Amtek's rights issue 11 comments
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Recently Amtek announced that to reward shareholders and to utilise their Section 44 tax credit, they would declare a $0.28 dividend, payable in cash or in scrip. By scrip they mean the issue of a new rights share priced at $0.28 per ordinary share ie. existing shareholders can use their $0.28 entitlement to subscribe to the rights issue.
On first look, it seemed like a great deal; Amtek shares were trading at about $1. But consider: the rights issue if fully subscribed (ie. 100% takeup; nobody opts for the cash dividend) would in no way augment the company's capital (since it would be just left hand to right hand for the company); it would effectively be a 2:1 split or 1:1 bonus issue or whatever way the corporate financiers choose to sugarcoat it. If rights takeup was 100%, the company did not have to pay out a single cent of special dividend in cash.
The offer to the shareholders is structured in such a way that they would find it more to their advantage to opt for the rights shares. Consider the mathematics below:
The case for a 100% rights takeup, 50% rights takeup and 0% rights takeup is illustrated (based on convenient share price of $1). For each case, the theoretical gains accruing to the individual for either option he selects (take cash or take rights) is examined (in yellow section, and in blue section respectively). For 100% rights take-up, it is effectively a share split, which means ex-rights share price is halved. If the individual opts for cash dividend of $280 per lot, he ultimately ends up with $780 ($500 for the one lot he continues to hold, plus the $280 cash); a loss of $220! It is better for him to take up the rights; he ends up with no gain, actually. For 0% rights takeup (ie.all investors opt for cash dividend), the individual gains $280 (the cash dividend) plus the one lot which hasn't changed in price (since no dilution); but he would still be better off choosing to double his stock holdings by taking up the rights, since he can make $1000 this way. The 50% take-up is somewhere in between.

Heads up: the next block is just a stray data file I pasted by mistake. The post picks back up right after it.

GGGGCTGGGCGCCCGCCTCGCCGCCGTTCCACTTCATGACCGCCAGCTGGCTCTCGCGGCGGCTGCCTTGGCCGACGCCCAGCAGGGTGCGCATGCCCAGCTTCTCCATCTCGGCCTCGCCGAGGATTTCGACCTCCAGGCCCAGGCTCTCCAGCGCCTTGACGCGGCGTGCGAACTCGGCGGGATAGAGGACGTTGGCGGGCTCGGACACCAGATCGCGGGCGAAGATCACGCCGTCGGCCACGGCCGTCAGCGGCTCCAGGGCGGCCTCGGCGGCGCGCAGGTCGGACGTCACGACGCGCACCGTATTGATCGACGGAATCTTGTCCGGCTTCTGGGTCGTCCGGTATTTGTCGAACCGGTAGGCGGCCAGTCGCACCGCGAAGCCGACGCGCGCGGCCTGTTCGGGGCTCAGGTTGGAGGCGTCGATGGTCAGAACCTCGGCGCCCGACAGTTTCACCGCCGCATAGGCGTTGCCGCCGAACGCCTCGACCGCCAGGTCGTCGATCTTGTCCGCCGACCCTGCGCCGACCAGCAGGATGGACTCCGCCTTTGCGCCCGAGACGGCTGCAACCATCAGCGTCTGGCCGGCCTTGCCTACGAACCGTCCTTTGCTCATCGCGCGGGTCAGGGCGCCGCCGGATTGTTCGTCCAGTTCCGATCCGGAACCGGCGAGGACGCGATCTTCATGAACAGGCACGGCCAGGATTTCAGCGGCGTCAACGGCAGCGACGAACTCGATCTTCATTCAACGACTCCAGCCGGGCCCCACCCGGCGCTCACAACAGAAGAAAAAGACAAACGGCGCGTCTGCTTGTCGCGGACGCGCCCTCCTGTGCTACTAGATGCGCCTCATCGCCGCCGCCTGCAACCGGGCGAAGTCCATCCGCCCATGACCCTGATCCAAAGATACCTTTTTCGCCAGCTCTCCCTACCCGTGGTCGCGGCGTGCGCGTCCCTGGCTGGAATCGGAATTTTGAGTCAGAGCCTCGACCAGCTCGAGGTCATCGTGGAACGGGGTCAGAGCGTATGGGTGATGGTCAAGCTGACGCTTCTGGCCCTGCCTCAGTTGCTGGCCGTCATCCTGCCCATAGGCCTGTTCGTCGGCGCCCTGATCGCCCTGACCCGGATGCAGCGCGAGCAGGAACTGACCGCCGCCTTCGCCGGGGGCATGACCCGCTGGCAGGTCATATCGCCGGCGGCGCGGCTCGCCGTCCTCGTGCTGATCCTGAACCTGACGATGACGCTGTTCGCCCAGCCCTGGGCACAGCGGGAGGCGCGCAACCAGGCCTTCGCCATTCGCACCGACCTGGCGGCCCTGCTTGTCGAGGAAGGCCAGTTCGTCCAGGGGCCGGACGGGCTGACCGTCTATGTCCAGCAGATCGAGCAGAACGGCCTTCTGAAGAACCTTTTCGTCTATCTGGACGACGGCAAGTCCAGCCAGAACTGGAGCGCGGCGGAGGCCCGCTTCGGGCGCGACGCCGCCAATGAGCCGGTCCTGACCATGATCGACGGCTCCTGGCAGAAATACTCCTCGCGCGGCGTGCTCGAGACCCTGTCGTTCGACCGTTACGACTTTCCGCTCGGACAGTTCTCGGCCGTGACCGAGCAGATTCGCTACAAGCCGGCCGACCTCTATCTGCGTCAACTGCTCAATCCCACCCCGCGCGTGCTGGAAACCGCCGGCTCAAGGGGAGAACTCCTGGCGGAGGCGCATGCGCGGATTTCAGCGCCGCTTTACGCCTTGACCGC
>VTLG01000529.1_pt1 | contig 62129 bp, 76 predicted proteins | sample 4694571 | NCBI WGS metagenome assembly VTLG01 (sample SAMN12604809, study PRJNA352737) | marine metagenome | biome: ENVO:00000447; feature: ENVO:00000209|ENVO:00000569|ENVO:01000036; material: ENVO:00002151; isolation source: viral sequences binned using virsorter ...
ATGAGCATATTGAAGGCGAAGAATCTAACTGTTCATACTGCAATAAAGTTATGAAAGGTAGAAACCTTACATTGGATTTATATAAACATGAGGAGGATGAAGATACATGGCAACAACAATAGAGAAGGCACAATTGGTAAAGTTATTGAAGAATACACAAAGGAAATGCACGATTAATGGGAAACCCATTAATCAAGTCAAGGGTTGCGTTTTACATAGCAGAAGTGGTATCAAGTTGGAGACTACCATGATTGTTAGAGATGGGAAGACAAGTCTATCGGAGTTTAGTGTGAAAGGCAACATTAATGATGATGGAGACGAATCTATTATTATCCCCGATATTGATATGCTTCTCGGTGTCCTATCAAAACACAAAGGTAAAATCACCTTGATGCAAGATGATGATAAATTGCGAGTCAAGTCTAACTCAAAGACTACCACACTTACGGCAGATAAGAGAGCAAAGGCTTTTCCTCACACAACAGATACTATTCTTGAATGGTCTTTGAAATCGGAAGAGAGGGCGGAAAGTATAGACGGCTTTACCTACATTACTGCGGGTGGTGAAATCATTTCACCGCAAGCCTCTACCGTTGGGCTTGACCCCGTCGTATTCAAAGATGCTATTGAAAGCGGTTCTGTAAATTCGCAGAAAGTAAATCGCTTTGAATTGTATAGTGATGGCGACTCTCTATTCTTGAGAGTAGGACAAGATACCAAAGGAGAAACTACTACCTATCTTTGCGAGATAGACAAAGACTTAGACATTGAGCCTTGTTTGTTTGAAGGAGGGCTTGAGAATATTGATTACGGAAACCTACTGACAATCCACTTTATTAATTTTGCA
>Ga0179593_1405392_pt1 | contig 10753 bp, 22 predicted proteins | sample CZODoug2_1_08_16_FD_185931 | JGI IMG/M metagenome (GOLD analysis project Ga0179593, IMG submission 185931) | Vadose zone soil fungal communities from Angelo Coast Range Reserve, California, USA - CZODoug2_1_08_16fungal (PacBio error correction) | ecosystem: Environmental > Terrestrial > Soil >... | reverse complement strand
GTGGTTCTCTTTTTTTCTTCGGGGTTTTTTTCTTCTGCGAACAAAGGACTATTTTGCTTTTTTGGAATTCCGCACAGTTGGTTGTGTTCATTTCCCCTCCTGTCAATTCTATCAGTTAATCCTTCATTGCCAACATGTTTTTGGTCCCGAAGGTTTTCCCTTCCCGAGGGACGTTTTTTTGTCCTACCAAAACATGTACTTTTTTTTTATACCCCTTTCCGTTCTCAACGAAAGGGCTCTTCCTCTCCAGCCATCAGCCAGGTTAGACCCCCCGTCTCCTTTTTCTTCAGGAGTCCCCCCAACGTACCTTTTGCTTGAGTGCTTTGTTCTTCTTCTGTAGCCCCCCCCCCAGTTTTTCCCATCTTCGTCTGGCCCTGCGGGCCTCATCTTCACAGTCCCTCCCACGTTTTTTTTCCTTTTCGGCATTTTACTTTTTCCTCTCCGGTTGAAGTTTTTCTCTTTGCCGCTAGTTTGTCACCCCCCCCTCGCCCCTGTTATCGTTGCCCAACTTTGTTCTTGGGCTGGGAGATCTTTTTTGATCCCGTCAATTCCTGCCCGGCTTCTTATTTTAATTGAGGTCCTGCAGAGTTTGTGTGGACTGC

It can be seen that in all cases, it makes sense logically for the investor to opt for the rights "dividend". Of course, it makes a big difference to the company which option its shareholders go for: a 0% takeup rate means a big cash drain on the company; a 100% takeup rate means a mere readjustment of figures on the share capital account and a claim that the company has "added value" for its shareholders.
Well, Amtek did make money for the existing shareholders after the special dividend announcement; the share price rose by ~30% from 90 cts to $1.15. To me it was more due to the favourable 4Q results and the euphoria generated by the "$0.28 special dividend" than any real substance in the "payout". Of course, Amtek remains a good company, as the leading precision engineering company in Singapore; however the recent exercise hardly brings any value to shareholders, in my view.